Entry Barriers and New Venture Performance: A Longitudinal Investigation of Direct and Moderated Effects
Management and Entrepreneurship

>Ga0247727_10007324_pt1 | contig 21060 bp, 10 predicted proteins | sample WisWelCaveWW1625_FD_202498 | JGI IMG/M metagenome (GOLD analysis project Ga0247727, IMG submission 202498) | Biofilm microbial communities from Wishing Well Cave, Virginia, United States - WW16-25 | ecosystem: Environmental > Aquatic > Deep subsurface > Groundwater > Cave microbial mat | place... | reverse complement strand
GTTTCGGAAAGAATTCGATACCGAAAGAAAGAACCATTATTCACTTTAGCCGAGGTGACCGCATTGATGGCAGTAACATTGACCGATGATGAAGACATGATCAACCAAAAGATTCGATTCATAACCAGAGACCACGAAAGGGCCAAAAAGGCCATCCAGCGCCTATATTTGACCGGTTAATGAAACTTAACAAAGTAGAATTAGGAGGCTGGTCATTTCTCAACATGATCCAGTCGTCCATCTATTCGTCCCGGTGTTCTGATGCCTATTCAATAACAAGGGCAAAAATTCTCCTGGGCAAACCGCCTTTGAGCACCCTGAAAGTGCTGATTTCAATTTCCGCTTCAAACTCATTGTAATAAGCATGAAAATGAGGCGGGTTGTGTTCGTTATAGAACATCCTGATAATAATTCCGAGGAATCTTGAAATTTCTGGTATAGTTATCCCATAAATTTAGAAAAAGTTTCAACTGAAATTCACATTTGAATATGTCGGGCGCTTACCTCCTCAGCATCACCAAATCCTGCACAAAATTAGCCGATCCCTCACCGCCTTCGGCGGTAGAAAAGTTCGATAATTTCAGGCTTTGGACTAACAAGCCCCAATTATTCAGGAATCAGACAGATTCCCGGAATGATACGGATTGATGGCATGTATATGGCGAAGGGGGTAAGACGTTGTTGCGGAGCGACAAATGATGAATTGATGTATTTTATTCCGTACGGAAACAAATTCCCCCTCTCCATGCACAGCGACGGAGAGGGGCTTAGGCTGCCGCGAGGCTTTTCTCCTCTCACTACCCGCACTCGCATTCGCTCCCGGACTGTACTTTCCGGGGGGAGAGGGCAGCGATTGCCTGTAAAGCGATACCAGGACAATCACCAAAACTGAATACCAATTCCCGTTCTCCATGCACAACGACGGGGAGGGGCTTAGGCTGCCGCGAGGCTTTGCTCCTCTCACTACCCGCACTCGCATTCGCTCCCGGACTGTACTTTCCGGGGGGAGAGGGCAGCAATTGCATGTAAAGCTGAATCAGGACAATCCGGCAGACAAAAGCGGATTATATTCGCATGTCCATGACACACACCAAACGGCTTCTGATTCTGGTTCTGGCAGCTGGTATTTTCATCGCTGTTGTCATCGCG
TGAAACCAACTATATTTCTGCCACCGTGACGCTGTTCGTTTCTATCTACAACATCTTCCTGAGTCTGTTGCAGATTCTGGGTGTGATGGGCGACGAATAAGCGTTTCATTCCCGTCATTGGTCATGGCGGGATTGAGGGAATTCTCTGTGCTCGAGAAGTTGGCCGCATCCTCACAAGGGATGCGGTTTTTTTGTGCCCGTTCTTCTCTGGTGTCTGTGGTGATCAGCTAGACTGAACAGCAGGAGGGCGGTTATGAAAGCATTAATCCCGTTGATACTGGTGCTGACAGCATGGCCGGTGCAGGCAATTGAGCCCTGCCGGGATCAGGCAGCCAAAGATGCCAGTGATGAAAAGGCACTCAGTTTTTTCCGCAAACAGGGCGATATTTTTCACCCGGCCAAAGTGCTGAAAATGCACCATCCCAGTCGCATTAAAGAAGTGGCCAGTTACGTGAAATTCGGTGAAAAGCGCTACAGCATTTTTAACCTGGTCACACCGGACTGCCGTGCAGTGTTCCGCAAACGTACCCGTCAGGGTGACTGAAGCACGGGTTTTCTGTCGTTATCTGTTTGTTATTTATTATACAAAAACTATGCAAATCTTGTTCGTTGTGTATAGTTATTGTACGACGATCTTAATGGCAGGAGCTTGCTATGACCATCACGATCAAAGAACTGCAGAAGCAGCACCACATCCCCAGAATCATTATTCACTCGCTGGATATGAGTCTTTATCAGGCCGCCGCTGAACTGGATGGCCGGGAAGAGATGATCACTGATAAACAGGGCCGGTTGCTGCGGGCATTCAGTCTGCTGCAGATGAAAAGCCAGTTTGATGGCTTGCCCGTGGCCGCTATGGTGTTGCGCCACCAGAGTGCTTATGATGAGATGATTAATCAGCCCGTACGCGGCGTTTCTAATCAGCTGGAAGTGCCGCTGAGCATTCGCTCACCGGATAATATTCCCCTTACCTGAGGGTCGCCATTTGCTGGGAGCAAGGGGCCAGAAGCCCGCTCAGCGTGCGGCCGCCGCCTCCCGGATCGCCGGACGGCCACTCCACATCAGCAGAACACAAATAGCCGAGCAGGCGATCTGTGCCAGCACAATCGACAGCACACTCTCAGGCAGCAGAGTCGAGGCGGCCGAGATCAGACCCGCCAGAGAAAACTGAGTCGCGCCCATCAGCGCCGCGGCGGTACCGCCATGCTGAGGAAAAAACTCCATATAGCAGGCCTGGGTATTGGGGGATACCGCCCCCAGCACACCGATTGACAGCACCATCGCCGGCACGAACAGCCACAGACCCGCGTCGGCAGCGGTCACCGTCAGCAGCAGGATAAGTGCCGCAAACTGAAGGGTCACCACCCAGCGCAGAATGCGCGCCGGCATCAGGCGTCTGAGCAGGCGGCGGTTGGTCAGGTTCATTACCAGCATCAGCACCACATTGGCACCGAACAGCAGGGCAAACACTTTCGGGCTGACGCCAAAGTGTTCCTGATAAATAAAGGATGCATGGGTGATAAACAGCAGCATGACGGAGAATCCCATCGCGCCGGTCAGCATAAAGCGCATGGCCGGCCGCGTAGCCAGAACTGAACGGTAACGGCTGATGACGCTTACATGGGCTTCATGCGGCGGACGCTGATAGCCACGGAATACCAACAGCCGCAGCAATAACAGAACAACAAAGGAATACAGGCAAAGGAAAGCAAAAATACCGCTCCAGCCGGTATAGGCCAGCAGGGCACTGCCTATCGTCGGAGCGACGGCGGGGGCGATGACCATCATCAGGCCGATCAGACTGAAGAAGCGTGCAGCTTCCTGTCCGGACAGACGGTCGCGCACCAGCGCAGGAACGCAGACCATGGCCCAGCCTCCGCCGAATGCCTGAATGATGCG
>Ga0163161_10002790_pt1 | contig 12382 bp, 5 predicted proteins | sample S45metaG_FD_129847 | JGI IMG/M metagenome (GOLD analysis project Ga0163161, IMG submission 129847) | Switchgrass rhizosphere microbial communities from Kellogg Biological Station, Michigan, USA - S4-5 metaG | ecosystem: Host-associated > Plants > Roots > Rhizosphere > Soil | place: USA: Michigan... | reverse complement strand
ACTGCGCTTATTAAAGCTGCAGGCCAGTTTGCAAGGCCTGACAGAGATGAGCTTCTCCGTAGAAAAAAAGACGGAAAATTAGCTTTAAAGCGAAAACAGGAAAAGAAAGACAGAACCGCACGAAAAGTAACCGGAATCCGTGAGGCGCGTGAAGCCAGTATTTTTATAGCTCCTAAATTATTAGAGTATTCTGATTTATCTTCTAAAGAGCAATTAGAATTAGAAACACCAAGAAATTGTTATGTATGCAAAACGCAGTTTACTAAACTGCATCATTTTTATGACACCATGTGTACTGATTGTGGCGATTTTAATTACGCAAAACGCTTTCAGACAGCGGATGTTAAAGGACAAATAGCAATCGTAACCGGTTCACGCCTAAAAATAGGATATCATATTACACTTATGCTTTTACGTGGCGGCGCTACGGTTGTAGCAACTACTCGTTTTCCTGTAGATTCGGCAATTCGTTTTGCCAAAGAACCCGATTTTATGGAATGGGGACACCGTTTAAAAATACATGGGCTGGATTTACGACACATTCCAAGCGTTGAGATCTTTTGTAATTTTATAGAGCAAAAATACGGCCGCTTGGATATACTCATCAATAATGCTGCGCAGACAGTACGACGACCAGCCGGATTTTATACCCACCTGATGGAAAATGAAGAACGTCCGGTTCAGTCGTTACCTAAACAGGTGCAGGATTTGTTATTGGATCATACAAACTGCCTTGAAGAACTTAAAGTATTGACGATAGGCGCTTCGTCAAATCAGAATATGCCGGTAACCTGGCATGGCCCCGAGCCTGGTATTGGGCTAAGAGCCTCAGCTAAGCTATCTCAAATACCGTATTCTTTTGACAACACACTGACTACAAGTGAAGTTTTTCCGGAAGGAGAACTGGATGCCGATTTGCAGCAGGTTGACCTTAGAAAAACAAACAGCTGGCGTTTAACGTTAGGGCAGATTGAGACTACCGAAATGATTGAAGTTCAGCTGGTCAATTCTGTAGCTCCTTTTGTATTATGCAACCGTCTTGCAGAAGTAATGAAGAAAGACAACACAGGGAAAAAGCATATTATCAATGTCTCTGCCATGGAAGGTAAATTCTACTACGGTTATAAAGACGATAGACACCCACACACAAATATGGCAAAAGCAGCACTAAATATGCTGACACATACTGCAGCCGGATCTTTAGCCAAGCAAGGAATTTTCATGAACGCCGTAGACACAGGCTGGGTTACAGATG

This longitudinal study utilized a sample of 115 independent new manufacturing ventures to empirically investigate the (1) direct (independent) effects of entry barriers on business performance, and (2) the moderating (contingent) effects of other theoretically justified variables on the relationship between entry barriers and business performance. The results of this research suggest why prior management research has failed to provide conclusive findings vis-a-vis the effects of entry barriers on business performance. The relationship between alternative measures of entry barriers and business performance is complex, and prior studies have not examined the complex moderating effects of other theoretically justified variables on the relationship between entry barriers and divergent measures of business performance. Consistent with prior studies utilizing the universal approach, this study found limited support for the direct effects of entry barriers upon performance. Conversely, the results of this study provide support for prior theory which suggests that the relationship between alternative measures of entry barriers and business performance is moderated by (contingent upon): (1) other measures of entry barriers; (2) venture age; and (3) life cycle stage. In sum, this study provides strong support for utilizing the contingency approach to investigate the effects of entry barriers upon performance, as models based on the contingency approach explained 45 percent of the variance in profitability and 50 percent of the variance in sales growth. Additionally, this research provides evidence that venture profitability and sales growth represent different dimensions of business performance, and that trade-offs exist among these measures.